Duane Lane, a Yakama tribal descendant, spends his weekdays working in Portland as a resource navigator for the Oregon Native American Chamber of Commerce, but his weekends (and often nights) belong to his burgeoning native plants nursery, 1855 Plants.
The name echoes the moment when Lane’s ancestor Chief Owhi signed the Yakama Nation Treaty of 1855, when a confederation of 14 bands and tribes ceded 11.5 million acres to the United States government. The treaty relocated the tribes to reservations and transferred the land to predominantly white male farmers and lumberjacks in donations and claims.
Although Lane grew up in an urban environment, his heart was never far from the land. His mother was an avid gardener. Her father, Lane’s grandfather, grew sweet corn and asparagus and raised Black Angus cattle on allotted land at the Yakama Reservation. After studying environmental science, Lane worked in wetland mitigation projects using Willamette Valley native plants. He sensed that making native plants more available to gardeners could help reduce water usage and promote sustainable environments that support pollinators.
“People were interested. There was a need for native plants, and there’s a void for local nurseries and specifically Indigenous people in this field, historically, as stewards of this land,” Lane said. He honed his vision through an entrepreneurial class with the Coalition for Oregon Native Enterprise at Naya Family Center.
Like many first-time farmers, Lane discovered getting started isn’t easy in today’s economic framework. Land accessibility is the primary entry barrier faced by new farmers (National Young Farmers Coalition 2017).
In the Portland metro area specifically, Lane says urban growth restrictions keep some land out of agricultural use, and what is available is expensive. Getting a property loan without demonstrating prior economic success is next to impossible. “Larger lots that are highly desirable are often out of reach for someone in my economic tax bracket,” Lane said. “Unless you have that generational farm or generational property, it’s very difficult.”
After the entrepreneurial course, Lane heard about an opportunity called the Headwaters Farm Incubation Program. During the five-year program, led by the East Multnomah Soil and Water Conservation District (EMSWCD), approved applicants lease land below market value, share agricultural equipment and infrastructure, and receive business and practical training as well as resources, with a goal of launching a successful business at the end. Applicants typically start with a quarter of an acre at the 60-acre property in Gresham, Oregon. There are currently 17 working farms, with offerings including organic produce, medicinal plants, and flowers. Audiences range from community supported agriculture (CSA) and farmers markets to hospitals (EMSWCD 2022). Land rental rates max out at $750 per year, according to operations assistant Nick Pfeil.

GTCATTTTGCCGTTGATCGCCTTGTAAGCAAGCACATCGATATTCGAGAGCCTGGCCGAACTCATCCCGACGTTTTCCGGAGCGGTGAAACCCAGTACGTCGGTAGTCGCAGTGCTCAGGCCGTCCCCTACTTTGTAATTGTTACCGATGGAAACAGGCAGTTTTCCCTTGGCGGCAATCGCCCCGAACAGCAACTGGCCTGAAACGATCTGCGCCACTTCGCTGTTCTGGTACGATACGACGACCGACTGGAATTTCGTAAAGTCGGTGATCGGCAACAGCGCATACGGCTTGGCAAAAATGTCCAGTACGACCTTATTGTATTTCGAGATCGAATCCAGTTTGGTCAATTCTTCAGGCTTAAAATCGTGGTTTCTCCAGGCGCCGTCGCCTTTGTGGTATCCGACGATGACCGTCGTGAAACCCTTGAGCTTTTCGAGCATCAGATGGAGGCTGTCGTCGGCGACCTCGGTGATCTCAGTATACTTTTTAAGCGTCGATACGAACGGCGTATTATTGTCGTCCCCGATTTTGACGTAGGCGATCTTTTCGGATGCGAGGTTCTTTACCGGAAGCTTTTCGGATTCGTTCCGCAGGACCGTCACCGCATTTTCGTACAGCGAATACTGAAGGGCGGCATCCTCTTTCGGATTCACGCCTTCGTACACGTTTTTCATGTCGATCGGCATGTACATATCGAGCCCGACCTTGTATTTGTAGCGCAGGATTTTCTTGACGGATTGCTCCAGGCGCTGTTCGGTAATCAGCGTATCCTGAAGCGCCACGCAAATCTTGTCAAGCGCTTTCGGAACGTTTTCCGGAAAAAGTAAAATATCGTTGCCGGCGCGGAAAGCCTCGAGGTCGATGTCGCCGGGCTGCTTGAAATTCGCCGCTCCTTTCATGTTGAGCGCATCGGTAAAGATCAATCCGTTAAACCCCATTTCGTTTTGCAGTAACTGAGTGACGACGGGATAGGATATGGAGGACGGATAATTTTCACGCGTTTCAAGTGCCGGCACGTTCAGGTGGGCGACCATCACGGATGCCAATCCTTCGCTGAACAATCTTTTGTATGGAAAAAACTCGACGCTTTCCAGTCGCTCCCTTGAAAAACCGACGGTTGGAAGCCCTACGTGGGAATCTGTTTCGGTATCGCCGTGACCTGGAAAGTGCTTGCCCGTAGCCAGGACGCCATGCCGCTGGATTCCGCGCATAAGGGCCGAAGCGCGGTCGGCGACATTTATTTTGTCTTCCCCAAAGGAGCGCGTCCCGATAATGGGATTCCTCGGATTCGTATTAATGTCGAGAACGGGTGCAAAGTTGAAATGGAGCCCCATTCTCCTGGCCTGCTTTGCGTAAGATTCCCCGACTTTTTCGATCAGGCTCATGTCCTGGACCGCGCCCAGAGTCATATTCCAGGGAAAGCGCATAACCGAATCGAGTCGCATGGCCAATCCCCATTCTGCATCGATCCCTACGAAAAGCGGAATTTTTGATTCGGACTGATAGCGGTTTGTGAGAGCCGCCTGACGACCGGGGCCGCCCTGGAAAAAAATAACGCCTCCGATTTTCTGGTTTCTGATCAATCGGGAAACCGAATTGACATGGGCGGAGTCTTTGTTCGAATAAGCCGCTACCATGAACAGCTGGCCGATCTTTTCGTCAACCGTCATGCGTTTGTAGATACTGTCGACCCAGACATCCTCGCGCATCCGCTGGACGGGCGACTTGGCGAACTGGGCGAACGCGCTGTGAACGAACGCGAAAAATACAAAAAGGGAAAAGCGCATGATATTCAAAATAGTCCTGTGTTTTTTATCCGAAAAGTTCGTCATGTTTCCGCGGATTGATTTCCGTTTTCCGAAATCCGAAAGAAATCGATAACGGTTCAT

“It’s on a sliding scale, so your costs are increasing every year,” Lane said. “It’s supposed to be a ratio equivalent to the way your sales increase. You have multiple meetings a year with staff to discuss expansion ideas and can propose more space at the end of the year.” Lane also appreciates the guidance on nuts-and-bolts like bookkeeping and tax preparation, which, if done incorrectly, could easily send a new business spiraling.
Headwaters Farm also encourages and teaches planet-friendly conservation practices. “We’ve turned about 15 acres of the property along the North Fork of Johnson Creek on the property into the Dianna Pope Natural Area, a protected area around the creek, as well as planted native trees along the creek to help cool the water down and support fish health,” Pfeil wrote via email.
Other measures include:
- Installing solar panels that offset 90 percent of the farm’s energy use.
- Adding a salmon-safe culvert in the stream that runs through the property, and improved stormwater systems to reduce runoff.
- Planting thousands of feet of native pollinator hedge rows along the property borders to support pollinators.
- Using strategies like growing cover crops to help keep soil covered and protected during the winter months to help minimize erosion and add organic matter to the farm fields.
From 2013–2020, Headwaters has accepted 52 farmers leading to 37 businesses, 12 of which are operating today. In 2021, Headwaters had 19 farm businesses on the property. The farmers leading them were 57 percent female and 37 percent people of color, according to Pfeil.
Lane’s business—geared toward homeowners or small nonprofits—in addition to design and installation services, focuses on growing containerized plants native to the west side of the Cascades from Washington to California, using regional resources like Native Plants for Willamette Valley Yards. Lane is especially interested in plants that are traditional Indigenous “first foods,” pollinator plants, or useful for urban restoration or rain gardens.